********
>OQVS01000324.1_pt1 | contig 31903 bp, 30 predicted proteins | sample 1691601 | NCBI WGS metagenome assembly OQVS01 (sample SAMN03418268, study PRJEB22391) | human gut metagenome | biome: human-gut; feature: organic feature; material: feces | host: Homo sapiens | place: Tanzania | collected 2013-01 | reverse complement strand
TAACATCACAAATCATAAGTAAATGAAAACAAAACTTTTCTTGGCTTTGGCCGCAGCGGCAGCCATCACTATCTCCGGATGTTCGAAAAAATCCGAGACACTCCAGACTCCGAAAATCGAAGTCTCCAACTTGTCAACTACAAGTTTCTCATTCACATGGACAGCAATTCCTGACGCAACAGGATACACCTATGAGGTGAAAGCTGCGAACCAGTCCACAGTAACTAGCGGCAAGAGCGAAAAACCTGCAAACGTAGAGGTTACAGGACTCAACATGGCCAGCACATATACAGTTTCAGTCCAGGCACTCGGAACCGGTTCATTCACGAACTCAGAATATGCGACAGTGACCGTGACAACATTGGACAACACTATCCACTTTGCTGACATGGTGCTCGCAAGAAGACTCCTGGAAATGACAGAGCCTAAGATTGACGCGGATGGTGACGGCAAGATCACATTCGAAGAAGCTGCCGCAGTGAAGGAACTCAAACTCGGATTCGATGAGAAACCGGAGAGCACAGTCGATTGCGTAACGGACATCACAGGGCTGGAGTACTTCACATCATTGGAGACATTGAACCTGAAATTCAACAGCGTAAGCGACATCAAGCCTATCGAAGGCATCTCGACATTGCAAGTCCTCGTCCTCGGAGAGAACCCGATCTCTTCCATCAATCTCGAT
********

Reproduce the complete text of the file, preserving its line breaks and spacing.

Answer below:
>OQVS01000324.1_pt1 | contig 31903 bp, 30 predicted proteins | sample 1691601 | NCBI WGS metagenome assembly OQVS01 (sample SAMN03418268, study PRJEB22391) | human gut metagenome | biome: human-gut; feature: organic feature; material: feces | host: Homo sapiens | place: Tanzania | collected 2013-01 | reverse complement strand
TAACATCACAAATCATAAGTAAATGAAAACAAAACTTTTCTTGGCTTTGGCCGCAGCGGCAGCCATCACTATCTCCGGATGTTCGAAAAAATCCGAGACACTCCAGACTCCGAAAATCGAAGTCTCCAACTTGTCAACTACAAGTTTCTCATTCACATGGACAGCAATTCCTGACGCAACAGGATACACCTATGAGGTGAAAGCTGCGAACCAGTCCACAGTAACTAGCGGCAAGAGCGAAAAACCTGCAAACGTAGAGGTTACAGGACTCAACATGGCCAGCACATATACAGTTTCAGTCCAGGCACTCGGAACCGGTTCATTCACGAACTCAGAATATGCGACAGTGACCGTGACAACATTGGACAACACTATCCACTTTGCTGACATGGTGCTCGCAAGAAGACTCCTGGAAATGACAGAGCCTAAGATTGACGCGGATGGTGACGGCAAGATCACATTCGAAGAAGCTGCCGCAGTGAAGGAACTCAAACTCGGATTCGATGAGAAACCGGAGAGCACAGTCGATTGCGTAACGGACATCACAGGGCTGGAGTACTTCACATCATTGGAGACATTGAACCTGAAATTCAACAGCGTAAGCGACATCAAGCCTATCGAAGGCATCTCGACATTGCAAGTCCTCGTCCTCGGAGAGAACCCGATCTCTTCCATCAATCTCGAT